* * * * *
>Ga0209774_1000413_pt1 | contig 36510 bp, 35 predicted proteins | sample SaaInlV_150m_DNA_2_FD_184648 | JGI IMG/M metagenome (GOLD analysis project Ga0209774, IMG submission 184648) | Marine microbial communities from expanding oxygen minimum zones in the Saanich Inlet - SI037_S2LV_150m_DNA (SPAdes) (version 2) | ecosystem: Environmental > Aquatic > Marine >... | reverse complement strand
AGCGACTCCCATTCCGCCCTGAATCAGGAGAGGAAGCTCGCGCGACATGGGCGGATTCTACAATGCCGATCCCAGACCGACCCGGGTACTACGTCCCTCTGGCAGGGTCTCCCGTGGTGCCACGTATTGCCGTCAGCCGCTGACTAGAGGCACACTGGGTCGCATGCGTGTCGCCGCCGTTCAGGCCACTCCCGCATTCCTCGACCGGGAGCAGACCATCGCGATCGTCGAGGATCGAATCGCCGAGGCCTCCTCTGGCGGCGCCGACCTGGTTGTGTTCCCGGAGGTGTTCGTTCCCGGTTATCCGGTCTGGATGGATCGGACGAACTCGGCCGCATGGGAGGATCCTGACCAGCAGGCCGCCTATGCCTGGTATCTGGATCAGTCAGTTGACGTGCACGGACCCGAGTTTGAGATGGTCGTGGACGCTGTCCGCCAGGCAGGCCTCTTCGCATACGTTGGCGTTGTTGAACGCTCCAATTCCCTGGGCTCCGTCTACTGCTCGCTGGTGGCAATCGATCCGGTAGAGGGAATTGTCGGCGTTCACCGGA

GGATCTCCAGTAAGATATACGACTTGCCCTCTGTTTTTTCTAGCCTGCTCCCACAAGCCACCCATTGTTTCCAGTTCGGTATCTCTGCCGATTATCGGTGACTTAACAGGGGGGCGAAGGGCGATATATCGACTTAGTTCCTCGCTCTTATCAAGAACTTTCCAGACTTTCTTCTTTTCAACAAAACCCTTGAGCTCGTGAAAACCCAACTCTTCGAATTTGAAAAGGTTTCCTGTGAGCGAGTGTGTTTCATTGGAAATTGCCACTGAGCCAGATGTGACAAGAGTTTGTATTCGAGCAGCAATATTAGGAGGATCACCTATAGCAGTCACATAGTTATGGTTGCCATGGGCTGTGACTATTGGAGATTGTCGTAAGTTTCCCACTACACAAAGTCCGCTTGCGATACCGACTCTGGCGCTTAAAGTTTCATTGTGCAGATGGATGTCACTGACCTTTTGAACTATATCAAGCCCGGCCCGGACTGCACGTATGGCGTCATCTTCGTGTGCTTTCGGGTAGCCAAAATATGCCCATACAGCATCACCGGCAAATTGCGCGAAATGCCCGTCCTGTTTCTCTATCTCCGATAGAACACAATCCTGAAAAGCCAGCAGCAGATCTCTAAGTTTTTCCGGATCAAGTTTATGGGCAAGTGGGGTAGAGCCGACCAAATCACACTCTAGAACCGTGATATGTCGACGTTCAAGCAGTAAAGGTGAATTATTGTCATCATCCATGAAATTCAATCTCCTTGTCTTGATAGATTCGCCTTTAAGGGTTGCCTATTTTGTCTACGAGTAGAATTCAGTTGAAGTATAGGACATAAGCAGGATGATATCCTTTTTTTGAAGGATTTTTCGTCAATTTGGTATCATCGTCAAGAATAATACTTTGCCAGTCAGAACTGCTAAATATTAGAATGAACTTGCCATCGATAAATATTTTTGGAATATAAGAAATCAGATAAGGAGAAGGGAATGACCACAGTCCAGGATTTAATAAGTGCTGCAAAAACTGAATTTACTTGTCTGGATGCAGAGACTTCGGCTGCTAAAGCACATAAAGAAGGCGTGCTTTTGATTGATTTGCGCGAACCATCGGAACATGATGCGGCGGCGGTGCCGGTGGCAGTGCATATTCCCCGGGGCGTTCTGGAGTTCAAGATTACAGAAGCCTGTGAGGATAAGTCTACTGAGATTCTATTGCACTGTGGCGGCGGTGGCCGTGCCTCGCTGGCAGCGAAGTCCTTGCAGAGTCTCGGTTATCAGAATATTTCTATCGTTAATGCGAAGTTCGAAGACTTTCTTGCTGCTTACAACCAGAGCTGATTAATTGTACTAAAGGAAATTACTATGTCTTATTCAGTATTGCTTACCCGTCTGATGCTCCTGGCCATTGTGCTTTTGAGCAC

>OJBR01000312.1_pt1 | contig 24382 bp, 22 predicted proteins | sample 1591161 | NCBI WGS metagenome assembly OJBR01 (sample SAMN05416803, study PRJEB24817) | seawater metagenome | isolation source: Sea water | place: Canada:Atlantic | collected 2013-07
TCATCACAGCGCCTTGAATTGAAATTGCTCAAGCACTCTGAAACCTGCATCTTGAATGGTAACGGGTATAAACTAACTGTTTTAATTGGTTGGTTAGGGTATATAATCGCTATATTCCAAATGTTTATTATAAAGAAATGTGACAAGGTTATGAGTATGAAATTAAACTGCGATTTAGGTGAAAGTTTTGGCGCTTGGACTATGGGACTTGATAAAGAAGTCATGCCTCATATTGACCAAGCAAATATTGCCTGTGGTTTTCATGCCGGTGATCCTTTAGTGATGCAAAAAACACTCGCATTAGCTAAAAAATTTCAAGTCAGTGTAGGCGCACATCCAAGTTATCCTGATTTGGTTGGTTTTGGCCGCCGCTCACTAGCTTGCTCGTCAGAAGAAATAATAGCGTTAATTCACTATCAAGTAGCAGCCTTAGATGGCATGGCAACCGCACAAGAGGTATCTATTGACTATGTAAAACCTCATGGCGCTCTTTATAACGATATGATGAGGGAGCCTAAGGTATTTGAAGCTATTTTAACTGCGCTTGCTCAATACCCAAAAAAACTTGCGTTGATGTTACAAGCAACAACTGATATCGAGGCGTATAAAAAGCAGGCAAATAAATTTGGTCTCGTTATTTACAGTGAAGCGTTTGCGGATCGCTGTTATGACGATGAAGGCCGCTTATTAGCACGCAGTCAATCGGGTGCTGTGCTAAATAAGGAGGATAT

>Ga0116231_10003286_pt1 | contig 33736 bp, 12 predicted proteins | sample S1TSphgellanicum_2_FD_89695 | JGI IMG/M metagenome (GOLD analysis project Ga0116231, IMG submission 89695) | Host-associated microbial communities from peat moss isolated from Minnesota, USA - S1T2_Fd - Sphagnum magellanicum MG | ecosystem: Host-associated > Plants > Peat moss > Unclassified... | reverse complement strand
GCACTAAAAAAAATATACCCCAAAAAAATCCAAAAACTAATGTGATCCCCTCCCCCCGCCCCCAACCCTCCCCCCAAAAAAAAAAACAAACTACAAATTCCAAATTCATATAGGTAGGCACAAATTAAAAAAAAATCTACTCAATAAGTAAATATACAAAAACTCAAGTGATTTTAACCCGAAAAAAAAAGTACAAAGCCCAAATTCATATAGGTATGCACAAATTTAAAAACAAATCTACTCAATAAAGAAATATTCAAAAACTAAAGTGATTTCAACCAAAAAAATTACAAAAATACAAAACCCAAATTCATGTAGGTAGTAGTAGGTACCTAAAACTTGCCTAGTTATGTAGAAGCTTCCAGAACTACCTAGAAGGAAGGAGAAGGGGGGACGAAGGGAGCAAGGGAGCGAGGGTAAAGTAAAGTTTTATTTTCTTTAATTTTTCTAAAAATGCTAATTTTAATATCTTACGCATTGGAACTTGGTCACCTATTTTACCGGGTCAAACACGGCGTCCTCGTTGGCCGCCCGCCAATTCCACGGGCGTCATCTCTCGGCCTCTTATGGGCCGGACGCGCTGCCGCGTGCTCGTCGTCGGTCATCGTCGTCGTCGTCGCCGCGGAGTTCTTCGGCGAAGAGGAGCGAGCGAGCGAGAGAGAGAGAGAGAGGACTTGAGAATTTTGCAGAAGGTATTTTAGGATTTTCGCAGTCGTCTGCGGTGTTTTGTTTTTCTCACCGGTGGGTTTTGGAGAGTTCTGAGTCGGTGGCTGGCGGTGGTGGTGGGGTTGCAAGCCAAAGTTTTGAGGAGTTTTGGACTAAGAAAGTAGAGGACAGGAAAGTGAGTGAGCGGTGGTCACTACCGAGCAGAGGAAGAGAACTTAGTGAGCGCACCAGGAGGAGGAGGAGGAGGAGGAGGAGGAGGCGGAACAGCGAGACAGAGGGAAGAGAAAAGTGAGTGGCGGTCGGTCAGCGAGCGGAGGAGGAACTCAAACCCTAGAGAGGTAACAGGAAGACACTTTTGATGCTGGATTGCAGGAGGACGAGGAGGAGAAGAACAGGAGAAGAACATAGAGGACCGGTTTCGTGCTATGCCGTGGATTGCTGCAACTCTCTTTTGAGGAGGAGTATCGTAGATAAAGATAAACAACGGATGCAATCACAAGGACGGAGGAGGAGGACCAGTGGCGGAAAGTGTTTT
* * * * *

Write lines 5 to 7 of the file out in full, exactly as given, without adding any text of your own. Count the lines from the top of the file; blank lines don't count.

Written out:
TCATCACAGCGCCTTGAATTGAAATTGCTCAAGCACTCTGAAACCTGCATCTTGAATGGTAACGGGTATAAACTAACTGTTTTAATTGGTTGGTTAGGGTATATAATCGCTATATTCCAAATGTTTATTATAAAGAAATGTGACAAGGTTATGAGTATGAAATTAAACTGCGATTTAGGTGAAAGTTTTGGCGCTTGGACTATGGGACTTGATAAAGAAGTCATGCCTCATATTGACCAAGCAAATATTGCCTGTGGTTTTCATGCCGGTGATCCTTTAGTGATGCAAAAAACACTCGCATTAGCTAAAAAATTTCAAGTCAGTGTAGGCGCACATCCAAGTTATCCTGATTTGGTTGGTTTTGGCCGCCGCTCACTAGCTTGCTCGTCAGAAGAAATAATAGCGTTAATTCACTATCAAGTAGCAGCCTTAGATGGCATGGCAACCGCACAAGAGGTATCTATTGACTATGTAAAACCTCATGGCGCTCTTTATAACGATATGATGAGGGAGCCTAAGGTATTTGAAGCTATTTTAACTGCGCTTGCTCAATACCCAAAAAAACTTGCGTTGATGTTACAAGCAACAACTGATATCGAGGCGTATAAAAAGCAGGCAAATAAATTTGGTCTCGTTATTTACAGTGAAGCGTTTGCGGATCGCTGTTATGACGATGAAGGCCGCTTATTAGCACGCAGTCAATCGGGTGCTGTGCTAAATAAGGAGGATAT

>Ga0116231_10003286_pt1 | contig 33736 bp, 12 predicted proteins | sample S1TSphgellanicum_2_FD_89695 | JGI IMG/M metagenome (GOLD analysis project Ga0116231, IMG submission 89695) | Host-associated microbial communities from peat moss isolated from Minnesota, USA - S1T2_Fd - Sphagnum magellanicum MG | ecosystem: Host-associated > Plants > Peat moss > Unclassified... | reverse complement strand
GCACTAAAAAAAATATACCCCAAAAAAATCCAAAAACTAATGTGATCCCCTCCCCCCGCCCCCAACCCTCCCCCCAAAAAAAAAAACAAACTACAAATTCCAAATTCATATAGGTAGGCACAAATTAAAAAAAAATCTACTCAATAAGTAAATATACAAAAACTCAAGTGATTTTAACCCGAAAAAAAAAGTACAAAGCCCAAATTCATATAGGTATGCACAAATTTAAAAACAAATCTACTCAATAAAGAAATATTCAAAAACTAAAGTGATTTCAACCAAAAAAATTACAAAAATACAAAACCCAAATTCATGTAGGTAGTAGTAGGTACCTAAAACTTGCCTAGTTATGTAGAAGCTTCCAGAACTACCTAGAAGGAAGGAGAAGGGGGGACGAAGGGAGCAAGGGAGCGAGGGTAAAGTAAAGTTTTATTTTCTTTAATTTTTCTAAAAATGCTAATTTTAATATCTTACGCATTGGAACTTGGTCACCTATTTTACCGGGTCAAACACGGCGTCCTCGTTGGCCGCCCGCCAATTCCACGGGCGTCATCTCTCGGCCTCTTATGGGCCGGACGCGCTGCCGCGTGCTCGTCGTCGGTCATCGTCGTCGTCGTCGCCGCGGAGTTCTTCGGCGAAGAGGAGCGAGCGAGCGAGAGAGAGAGAGAGAGGACTTGAGAATTTTGCAGAAGGTATTTTAGGATTTTCGCAGTCGTCTGCGGTGTTTTGTTTTTCTCACCGGTGGGTTTTGGAGAGTTCTGAGTCGGTGGCTGGCGGTGGTGGTGGGGTTGCAAGCCAAAGTTTTGAGGAGTTTTGGACTAAGAAAGTAGAGGACAGGAAAGTGAGTGAGCGGTGGTCACTACCGAGCAGAGGAAGAGAACTTAGTGAGCGCACCAGGAGGAGGAGGAGGAGGAGGAGGAGGAGGCGGAACAGCGAGACAGAGGGAAGAGAAAAGTGAGTGGCGGTCGGTCAGCGAGCGGAGGAGGAACTCAAACCCTAGAGAGGTAACAGGAAGACACTTTTGATGCTGGATTGCAGGAGGACGAGGAGGAGAAGAACAGGAGAAGAACATAGAGGACCGGTTTCGTGCTATGCCGTGGATTGCTGCAACTCTCTTTTGAGGAGGAGTATCGTAGATAAAGATAAACAACGGATGCAATCACAAGGACGGAGGAGGAGGACCAGTGGCGGAAAGTGTTTT